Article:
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3-D Images Reveal How Earth's Crust Forms
Visualizations of microtomographic data sets from partially molten mantle rocks.
Credit: Visualizations by F. Fusseis and iVEC@UWA

Details into how most of the crust that covers the planet formed are now emerging from new 3-D X-ray images of melted rock.

More than 60 percent of the Earth's surface formed at volcanoes on deep-sea ridges in the middle of oceans where tectonic plates are spreading apart. However, investigations of how magma seeps from these mid-ocean ridges where new crust is created have been limited to indirect seismic images of the ocean crust or two-dimensional images of melted rocks. The images either lacked fine detail as to what the rock was doing or potentially failed to capture the complexity of how it was structured in three dimensions.

Now scientists have analyzed rocks frozen in various stages of melting in 3-D using a technique known as X-ray synchrotron microtomography. This method allowed the researchers to image how this rock behaved down to a resolution of 700 nanometers, or roughly a wavelength of deep red light. As such, the scientists could explore what occurred using benchtop experiments and scale the results up to what happens at mid-ocean ridges.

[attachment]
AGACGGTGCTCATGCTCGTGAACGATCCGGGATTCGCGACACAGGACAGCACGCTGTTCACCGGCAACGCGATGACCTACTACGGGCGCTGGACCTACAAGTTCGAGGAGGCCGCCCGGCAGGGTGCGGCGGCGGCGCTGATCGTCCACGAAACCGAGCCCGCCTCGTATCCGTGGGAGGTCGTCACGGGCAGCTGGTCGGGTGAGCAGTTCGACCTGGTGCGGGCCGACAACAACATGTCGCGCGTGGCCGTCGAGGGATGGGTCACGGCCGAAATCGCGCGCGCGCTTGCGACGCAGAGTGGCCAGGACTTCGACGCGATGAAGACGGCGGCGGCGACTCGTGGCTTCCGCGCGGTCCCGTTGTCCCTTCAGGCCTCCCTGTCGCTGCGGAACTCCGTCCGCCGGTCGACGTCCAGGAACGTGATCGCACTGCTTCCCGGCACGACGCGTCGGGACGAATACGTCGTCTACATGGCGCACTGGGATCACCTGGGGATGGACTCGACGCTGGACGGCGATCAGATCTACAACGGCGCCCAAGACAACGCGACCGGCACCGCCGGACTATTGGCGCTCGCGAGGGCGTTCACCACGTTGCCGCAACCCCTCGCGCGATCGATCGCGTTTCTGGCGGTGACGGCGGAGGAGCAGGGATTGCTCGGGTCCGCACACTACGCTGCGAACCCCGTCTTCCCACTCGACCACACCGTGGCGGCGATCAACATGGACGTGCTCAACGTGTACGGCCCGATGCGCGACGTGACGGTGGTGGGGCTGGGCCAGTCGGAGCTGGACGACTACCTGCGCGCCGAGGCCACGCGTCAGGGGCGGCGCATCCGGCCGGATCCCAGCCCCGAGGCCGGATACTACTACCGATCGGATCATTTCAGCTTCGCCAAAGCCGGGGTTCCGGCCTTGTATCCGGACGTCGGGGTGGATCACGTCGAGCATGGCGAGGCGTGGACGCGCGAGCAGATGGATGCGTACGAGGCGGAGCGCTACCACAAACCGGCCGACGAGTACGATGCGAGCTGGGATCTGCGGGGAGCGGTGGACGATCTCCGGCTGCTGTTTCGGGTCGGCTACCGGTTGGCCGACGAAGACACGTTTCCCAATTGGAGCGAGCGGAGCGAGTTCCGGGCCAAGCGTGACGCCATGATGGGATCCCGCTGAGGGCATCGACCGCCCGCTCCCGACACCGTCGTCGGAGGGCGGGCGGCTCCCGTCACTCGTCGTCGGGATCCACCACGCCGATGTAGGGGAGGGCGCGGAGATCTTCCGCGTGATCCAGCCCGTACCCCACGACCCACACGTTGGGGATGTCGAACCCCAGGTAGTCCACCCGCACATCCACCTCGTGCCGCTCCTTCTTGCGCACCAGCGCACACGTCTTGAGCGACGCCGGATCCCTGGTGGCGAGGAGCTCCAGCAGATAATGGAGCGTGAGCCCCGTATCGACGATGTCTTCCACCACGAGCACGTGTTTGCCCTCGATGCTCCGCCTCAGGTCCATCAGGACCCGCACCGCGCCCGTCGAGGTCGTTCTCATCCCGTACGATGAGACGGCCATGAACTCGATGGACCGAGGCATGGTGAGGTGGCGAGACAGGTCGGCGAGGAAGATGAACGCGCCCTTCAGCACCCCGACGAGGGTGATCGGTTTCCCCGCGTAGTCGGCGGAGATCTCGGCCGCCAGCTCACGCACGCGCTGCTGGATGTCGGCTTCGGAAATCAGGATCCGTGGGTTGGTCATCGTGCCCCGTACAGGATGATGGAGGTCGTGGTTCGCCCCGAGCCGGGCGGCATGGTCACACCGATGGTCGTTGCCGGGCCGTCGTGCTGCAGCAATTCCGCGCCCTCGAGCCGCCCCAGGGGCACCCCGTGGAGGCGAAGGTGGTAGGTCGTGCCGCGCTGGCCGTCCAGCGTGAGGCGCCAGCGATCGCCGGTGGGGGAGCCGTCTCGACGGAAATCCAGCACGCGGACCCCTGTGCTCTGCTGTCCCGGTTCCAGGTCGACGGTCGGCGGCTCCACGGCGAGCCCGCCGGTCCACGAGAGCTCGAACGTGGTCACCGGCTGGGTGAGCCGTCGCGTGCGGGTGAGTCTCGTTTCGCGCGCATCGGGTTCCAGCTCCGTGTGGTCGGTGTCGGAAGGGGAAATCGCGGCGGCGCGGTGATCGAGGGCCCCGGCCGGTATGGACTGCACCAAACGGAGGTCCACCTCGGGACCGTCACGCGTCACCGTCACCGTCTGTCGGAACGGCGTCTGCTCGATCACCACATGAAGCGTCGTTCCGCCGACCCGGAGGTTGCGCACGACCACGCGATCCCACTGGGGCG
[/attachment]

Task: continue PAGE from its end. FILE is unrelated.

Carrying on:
In the lab, the scientists used rocks chemically similar to the so-called peridotites from the mantle layer beneath the crust. These were partially melted at temperatures of 2,460 degrees Fahrenheit (1,350 degrees Celsius) and high pressures of more than 217,000 pounds per square inch, to mimic the conditions below the seafloor crust, before they were returned to room temperature and pressures.

The investigators found these rocks formed porous networks on the scale of single mineral grains. Their findings suggest that interconnected networks of partially molten rock allow buoyant magma to rise up to the seafloor, leading new oceanic crust to form at mid-ocean ridges.

In the future, the researchers hope to image the rocks while they are heated and kept under pressure.

"If we can develop such a technique, then we will be able to visualize the formation process of mantle peridotites at mid-ocean ridges," researcher Wenlu Zhu, a geophysicist at the University of Maryland, College Park, told OurAmazingPlanet. "This one is dubbed 'four-dimensional' imaging — that is, three dimensions in space plus one dimension in time."

The scientists detailed their findings in the April 1 issue of the journal Science.